Sydney views 1788-1888: from the Beat Knoblauch collection installation view Photo © Jenni Carter for Sydney Living Museums

Sydney views 1788-1888

This fascinating exhibition documented the growth of Sydney from the tentative early views of the 1790s colonial settlement to the large, confident centenary panoramas celebrating the city as a metropolis.

Before the invention of photography, topographic views and panoramas were the main source of information about the progress of the new British outpost, its flora and fauna and Indigenous inhabitants.

Often distinguished by extraordinary detail, the views are both intriguing and impressive. They were like guidebooks for the armchair traveller, but they also had an important political role: to celebrate and visually promote the success of this far-flung colony.

The works were from the private collection of Beat Knoblauch. Private collections are by their very nature different from public collections, shaped by the personality, taste and motivation of the collector. A Swiss-born businessman living in Sydney since 1976, Beat spent most of his youth in Switzerland and Egypt. He attributes his background to driving his collecting pursuits and his interest in birthplaces and beginnings and a desire to learn more about the history of the city he has called home since his late 30s.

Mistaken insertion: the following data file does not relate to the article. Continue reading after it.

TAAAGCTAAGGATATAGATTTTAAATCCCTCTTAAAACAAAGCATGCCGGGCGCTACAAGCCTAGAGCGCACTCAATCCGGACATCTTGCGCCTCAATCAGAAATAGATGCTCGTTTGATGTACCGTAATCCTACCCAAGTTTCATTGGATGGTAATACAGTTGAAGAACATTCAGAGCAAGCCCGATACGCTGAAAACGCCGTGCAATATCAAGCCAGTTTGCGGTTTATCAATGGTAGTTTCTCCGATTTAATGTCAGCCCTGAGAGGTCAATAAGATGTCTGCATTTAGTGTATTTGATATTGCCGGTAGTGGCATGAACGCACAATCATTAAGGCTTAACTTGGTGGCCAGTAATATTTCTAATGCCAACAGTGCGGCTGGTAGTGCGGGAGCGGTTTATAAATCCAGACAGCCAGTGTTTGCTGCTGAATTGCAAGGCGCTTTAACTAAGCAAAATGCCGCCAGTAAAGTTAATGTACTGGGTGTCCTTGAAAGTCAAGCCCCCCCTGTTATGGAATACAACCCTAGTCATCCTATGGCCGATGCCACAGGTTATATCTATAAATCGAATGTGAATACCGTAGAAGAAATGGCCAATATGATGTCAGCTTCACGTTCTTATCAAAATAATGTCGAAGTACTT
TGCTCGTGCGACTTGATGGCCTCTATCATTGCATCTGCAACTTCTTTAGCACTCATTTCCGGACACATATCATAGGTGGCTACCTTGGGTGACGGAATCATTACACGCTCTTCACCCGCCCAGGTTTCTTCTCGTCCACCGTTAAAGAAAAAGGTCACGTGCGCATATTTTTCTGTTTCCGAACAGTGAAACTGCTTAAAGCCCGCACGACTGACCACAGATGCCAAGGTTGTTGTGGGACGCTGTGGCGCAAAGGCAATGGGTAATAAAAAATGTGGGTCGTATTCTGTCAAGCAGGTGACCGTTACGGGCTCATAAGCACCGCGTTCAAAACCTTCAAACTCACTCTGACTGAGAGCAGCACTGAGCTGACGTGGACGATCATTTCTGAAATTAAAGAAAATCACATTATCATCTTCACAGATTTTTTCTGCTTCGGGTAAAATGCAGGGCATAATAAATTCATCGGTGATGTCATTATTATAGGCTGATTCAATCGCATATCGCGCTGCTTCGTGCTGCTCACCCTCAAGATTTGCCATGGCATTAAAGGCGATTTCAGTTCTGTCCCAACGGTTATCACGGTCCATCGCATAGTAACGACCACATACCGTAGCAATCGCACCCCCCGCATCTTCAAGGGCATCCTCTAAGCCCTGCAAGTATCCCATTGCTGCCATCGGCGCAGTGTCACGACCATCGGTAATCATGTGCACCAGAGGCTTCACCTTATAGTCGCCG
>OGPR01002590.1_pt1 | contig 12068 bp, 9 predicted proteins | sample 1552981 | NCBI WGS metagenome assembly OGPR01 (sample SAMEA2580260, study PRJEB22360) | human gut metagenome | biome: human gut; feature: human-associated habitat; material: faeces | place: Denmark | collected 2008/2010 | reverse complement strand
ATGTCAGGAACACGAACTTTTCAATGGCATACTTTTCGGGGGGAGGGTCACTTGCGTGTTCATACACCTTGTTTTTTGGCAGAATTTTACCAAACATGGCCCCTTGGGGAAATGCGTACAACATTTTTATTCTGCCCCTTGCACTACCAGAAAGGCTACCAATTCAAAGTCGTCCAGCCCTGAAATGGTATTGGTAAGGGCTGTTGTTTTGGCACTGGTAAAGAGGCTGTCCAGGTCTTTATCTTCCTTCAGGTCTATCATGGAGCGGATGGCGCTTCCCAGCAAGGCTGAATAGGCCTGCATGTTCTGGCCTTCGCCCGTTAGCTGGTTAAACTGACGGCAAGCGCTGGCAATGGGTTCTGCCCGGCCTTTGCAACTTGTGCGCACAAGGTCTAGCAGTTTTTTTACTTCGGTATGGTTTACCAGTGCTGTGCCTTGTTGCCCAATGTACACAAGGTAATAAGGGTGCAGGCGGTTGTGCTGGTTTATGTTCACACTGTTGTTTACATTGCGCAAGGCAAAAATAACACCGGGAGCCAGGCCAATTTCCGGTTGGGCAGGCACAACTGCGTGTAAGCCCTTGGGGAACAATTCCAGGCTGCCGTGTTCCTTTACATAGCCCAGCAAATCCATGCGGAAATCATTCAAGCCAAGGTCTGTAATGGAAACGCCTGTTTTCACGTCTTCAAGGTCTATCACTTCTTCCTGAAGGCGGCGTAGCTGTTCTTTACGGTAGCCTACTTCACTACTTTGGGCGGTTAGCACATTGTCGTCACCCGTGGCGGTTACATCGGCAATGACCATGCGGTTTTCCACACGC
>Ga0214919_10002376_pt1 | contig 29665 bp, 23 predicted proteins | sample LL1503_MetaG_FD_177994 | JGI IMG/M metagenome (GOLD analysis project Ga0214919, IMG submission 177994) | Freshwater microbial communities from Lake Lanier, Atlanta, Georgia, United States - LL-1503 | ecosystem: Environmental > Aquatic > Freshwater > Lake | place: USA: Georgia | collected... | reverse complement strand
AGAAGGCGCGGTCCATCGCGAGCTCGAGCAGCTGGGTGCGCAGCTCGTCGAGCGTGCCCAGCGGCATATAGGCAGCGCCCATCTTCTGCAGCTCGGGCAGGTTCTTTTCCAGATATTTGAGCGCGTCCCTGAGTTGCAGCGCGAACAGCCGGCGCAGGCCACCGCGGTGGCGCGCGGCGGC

Visitors to the exhibition explored the modern city juxtaposed with the Sydney of the 1800's through two hands-on multimedia interactives. Featuring a series of sweeping panorama’s by accomplished city photographer Peter Murphy, one interactive allowed viewers to select vantage points around Sydney Cove and compare and contrast the exhibition print with the Sydney we know today. using the latest Google Earth technology important landmarks and buildings in the exhibition prints could be located and then seen as they are today.

 

For a closer look at these magnificent prints visit Beat Knoblauch & Associates website

Private collections are by their very nature different from public collections, shaped by the personality, taste and motivation of the collector.

Curator, Sue Hunt